Re-imagining the World One Mouthful at a Time . . . . .

Turning Japanese – part 2: what we ate

18 June 2016


I have always dreamed of visiting Japan and one of my 2016 goals was to just pick dates and MAKE IT HAPPEN! So glad I did.

Japan is home to many remarkable food and Japanese cuisine is something that the world loves. With sushi and sashimi, ramen and udon, omu rice (Japanese Omelette Rice) and tonkatsu, the choice becomes endless…

Myself and Baz did our darn best to EAT EVERYTHING on our trip out here and I thought I’d round up a few of our most favourite things from the trip and edible local things to look out for which will come in handy if you should find yourself in Tokyo. The sheer selection of dining establishments over in Japan will leave you dizzy in glee!

Hotel Japanese breakfast buffet


Ichiran Ramen (multiple locations)


We were on the hunt to find that perfect bowl of tonkotsu ramen in Tokyo, and with so many places on offer it can seem daunting. We came across Ichiran (after reading lots of raving reviews about the place on TripAdvisor). A place that cooked up one of the best tonkotsu broths I’ve ever had! Dense, full flavoured broth. Ichiran Ramen has been widely accepted as one of the best spots for tonkotsu ramen in Japan.

Ordering is done on the vending machine at the bottom of the stairs then by filling out a slip of paper that asks life’s most important questions:
How firm do you want your noodles?
How spicy and rich do you want your broth?
How much garlic do you want in your bowl?

We filled it out, handed it over, and waited to be led into our private booth, where you can avoid distraction and focus on the only thing that matters – RAMEN. Extremely flavourful (because I ordered it that way) and a small dollop of Ichrian’s special chilli sauce gavesit a nice kick. Tip: make sure you add a soft-boiled egg, it changes the whole meal!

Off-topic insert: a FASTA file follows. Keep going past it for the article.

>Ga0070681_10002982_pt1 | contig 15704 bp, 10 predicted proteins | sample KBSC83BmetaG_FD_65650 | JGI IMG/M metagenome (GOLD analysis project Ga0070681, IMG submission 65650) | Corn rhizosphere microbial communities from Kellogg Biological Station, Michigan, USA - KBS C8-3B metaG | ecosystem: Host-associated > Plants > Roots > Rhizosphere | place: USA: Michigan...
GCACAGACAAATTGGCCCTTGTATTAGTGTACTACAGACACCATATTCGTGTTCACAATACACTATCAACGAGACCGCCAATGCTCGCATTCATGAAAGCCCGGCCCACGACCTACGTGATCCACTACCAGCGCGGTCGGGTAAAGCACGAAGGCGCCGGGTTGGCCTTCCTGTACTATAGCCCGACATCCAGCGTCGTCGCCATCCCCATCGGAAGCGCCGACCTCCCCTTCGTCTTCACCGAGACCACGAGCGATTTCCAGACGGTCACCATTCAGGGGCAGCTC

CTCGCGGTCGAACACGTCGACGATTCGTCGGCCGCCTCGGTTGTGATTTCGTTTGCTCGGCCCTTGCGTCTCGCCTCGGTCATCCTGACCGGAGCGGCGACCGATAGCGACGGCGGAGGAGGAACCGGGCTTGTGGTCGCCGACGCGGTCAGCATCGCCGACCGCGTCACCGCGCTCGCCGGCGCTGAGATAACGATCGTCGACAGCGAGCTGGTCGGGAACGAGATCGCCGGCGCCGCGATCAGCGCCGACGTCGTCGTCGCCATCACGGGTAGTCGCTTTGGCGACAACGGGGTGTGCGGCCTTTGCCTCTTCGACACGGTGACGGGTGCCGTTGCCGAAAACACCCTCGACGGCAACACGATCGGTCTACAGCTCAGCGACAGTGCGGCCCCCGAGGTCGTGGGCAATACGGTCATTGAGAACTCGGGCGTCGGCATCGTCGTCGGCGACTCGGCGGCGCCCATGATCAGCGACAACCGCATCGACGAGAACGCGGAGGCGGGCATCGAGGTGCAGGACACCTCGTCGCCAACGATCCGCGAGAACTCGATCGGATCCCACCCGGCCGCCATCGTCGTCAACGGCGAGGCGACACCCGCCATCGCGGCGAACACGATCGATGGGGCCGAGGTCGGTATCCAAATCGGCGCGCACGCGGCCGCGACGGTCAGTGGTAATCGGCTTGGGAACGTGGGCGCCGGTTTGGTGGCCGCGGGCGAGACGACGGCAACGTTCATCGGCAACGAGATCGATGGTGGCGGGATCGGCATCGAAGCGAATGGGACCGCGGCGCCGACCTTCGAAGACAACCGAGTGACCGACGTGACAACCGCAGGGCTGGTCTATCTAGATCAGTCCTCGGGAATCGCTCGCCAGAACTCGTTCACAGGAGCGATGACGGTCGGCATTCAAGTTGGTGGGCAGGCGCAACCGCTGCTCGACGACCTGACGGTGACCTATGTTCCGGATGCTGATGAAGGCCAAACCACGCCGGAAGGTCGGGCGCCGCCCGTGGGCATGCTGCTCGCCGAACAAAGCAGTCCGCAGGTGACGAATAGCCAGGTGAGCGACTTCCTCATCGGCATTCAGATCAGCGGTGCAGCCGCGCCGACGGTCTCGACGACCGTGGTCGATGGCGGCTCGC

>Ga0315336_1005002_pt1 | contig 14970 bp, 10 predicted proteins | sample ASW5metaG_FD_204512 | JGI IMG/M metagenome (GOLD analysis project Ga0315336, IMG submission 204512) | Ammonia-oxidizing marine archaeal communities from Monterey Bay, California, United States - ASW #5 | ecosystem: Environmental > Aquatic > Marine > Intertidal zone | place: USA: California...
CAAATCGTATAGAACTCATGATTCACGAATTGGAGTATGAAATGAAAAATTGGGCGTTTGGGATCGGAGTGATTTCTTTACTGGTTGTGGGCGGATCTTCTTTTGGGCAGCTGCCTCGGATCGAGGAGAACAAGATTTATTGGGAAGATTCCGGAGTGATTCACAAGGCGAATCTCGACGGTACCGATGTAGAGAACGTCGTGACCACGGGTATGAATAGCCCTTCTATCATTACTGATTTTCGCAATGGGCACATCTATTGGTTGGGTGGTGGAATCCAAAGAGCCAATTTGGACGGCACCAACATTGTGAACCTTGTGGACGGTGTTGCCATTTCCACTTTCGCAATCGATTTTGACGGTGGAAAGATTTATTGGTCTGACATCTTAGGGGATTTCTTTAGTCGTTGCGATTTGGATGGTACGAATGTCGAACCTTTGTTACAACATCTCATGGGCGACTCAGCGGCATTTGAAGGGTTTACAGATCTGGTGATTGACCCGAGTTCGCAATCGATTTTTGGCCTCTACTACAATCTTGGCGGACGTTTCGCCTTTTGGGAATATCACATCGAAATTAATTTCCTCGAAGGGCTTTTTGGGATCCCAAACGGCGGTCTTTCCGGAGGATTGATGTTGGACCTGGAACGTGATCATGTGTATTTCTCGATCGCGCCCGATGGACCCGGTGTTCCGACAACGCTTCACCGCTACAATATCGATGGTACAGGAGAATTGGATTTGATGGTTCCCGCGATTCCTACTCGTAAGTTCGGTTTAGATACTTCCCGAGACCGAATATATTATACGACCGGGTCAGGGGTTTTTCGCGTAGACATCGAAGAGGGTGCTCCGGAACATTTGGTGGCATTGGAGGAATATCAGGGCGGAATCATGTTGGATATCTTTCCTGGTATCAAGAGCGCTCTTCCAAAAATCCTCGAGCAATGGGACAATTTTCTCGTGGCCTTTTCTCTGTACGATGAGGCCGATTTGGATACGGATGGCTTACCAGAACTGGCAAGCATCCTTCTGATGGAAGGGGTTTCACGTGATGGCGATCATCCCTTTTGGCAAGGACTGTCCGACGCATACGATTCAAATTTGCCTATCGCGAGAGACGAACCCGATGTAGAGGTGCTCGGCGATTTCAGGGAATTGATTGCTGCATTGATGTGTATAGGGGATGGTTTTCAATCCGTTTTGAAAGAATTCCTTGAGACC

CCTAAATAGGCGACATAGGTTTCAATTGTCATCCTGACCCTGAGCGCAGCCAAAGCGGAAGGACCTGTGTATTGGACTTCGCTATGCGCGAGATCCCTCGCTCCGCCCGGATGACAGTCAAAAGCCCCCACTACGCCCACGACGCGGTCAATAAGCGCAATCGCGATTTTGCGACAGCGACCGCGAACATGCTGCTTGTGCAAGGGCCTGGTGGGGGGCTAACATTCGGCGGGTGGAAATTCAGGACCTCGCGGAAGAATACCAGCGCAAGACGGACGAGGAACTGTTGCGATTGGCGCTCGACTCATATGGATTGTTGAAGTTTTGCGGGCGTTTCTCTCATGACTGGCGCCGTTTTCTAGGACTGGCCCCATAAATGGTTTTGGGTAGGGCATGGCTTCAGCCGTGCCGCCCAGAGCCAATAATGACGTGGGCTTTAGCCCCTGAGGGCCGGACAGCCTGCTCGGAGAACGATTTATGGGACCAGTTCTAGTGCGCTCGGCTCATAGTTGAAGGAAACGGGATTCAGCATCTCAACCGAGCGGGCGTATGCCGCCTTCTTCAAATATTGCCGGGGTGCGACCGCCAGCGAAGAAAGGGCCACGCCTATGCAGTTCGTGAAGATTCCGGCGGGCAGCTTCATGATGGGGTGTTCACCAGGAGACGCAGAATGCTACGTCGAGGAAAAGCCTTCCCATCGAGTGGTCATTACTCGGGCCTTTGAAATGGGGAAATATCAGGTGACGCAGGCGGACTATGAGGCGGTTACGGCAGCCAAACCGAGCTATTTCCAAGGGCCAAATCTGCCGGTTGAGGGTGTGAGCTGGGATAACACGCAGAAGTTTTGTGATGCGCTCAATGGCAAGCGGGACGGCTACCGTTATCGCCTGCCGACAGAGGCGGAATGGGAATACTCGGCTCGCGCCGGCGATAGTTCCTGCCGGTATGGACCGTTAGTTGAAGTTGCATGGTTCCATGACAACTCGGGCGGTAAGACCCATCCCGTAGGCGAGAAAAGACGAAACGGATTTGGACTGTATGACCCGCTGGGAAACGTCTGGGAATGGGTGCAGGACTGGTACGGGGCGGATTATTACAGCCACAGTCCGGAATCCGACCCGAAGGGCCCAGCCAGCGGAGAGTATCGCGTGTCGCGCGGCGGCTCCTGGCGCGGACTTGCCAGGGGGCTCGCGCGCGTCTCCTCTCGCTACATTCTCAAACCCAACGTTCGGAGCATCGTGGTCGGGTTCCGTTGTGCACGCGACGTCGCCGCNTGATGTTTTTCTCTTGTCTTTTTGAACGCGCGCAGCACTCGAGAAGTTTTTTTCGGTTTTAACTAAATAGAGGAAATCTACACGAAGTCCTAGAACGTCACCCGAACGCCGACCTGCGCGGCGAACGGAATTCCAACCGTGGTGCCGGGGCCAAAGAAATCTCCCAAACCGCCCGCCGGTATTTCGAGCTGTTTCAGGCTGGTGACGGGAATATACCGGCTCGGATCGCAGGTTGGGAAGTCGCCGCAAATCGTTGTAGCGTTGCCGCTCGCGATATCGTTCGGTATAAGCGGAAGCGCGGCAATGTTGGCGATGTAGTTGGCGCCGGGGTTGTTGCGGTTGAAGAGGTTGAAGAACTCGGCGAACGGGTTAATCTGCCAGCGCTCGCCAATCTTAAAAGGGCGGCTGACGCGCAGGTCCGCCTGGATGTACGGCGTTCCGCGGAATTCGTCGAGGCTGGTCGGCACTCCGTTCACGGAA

Tsukiji Fish Market


We had to be up nice and early to make our way over to the Tsukiji Fish Market. It’s incredibly hectic here; and we had to do our best to not get run over by the “Turret trucks” (fish carts), avoiding getting shouted at for taking photos, and trying to eat fishy foods whilst being surrounded by dead fish. It was all pretty crazy but a great insight the world’s largest ‘working fish market’! A visit to Tsukiji Market is best combined with a fresh sushi breakfast or lunch at one of the local restaurants.

Pablo Mini Cheesecake Tarts
Please, please have a Pablo Mini. We had the green tea and original flavours.


Wako Tonkatsu


Tonkatsu is panko-crusted, deep fried pork cutlet. It’s crispy, crunchy, juicy and delicious; typically served with fluffy white rice, piles and piles of finely shredded cabbage, pickles, and miso soup. At first, when I looked at a tonkatsu menu, I thought everything looked the same, but really all the cuts taste different. We had Tonkatsu twice and picked between rosu-katsu (loin) or hire-katsu (fillet). Rosu is juicier and has more marbling whereas hire is a bit more lean. You can’t go wrong with crispy juicy deep fried pork and addictive tonkatsu sauce!


Kushiage, also known as Kushikatsu, are skewered deep fried meats, seafoods and vegetables in a panko batter served with tonkatsu sauce. We went to our first Kushiage restaurant in Odaiba, and it was fun having our own personal deep fryer on our table and frying our bits of assorted meats and seafood the way we wanted.

Japanese Curry Rice
Japanese curry is one of those meals, kind of like ramen, that’s famous for being a 24 hours a day food, and in both Osaka and Tokyo it seems to be a favorite among late-night gamers.. This one wasn’t healthy… but how could we resist!



Literally means “soaked in tea”, a simple dish of green tea poured over cooked rice often with seafood such as salmon. Hot water or dashi can be used in place of tea and common toppings included nori and sesame seeds for extra flavour. At first it was a strange combo (tea and rice?) but definitely a hearty and comforting meal.

Melon Pan


Melon Pan from the “World’s second best freshly baked Melon-pan Ice cream”. This was a sweet bun shaped like a melon with a thin cookie dough crust filled with ice cream. The melon bread was crusty and warm, and went well with the vanilla ice cream. Despite the name, melon pan aren’t traditionally melon flavoured.